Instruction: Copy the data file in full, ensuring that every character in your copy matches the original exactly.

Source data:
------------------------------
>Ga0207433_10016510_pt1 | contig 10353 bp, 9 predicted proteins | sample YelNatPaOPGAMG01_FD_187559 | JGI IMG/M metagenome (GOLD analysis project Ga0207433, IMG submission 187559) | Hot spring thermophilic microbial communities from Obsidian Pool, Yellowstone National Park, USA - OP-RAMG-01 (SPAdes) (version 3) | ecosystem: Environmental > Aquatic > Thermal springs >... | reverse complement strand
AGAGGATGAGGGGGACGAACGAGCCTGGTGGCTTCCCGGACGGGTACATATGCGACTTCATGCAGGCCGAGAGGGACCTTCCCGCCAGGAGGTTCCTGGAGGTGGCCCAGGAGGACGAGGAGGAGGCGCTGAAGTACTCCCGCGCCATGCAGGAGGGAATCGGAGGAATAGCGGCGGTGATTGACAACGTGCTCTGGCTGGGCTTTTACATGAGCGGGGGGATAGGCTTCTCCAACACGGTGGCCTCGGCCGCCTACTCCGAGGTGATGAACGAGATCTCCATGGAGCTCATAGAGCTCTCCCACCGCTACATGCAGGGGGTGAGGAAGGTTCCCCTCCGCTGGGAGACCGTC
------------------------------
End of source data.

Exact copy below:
>Ga0207433_10016510_pt1 | contig 10353 bp, 9 predicted proteins | sample YelNatPaOPGAMG01_FD_187559 | JGI IMG/M metagenome (GOLD analysis project Ga0207433, IMG submission 187559) | Hot spring thermophilic microbial communities from Obsidian Pool, Yellowstone National Park, USA - OP-RAMG-01 (SPAdes) (version 3) | ecosystem: Environmental > Aquatic > Thermal springs >... | reverse complement strand
AGAGGATGAGGGGGACGAACGAGCCTGGTGGCTTCCCGGACGGGTACATATGCGACTTCATGCAGGCCGAGAGGGACCTTCCCGCCAGGAGGTTCCTGGAGGTGGCCCAGGAGGACGAGGAGGAGGCGCTGAAGTACTCCCGCGCCATGCAGGAGGGAATCGGAGGAATAGCGGCGGTGATTGACAACGTGCTCTGGCTGGGCTTTTACATGAGCGGGGGGATAGGCTTCTCCAACACGGTGGCCTCGGCCGCCTACTCCGAGGTGATGAACGAGATCTCCATGGAGCTCATAGAGCTCTCCCACCGCTACATGCAGGGGGTGAGGAAGGTTCCCCTCCGCTGGGAGACCGTC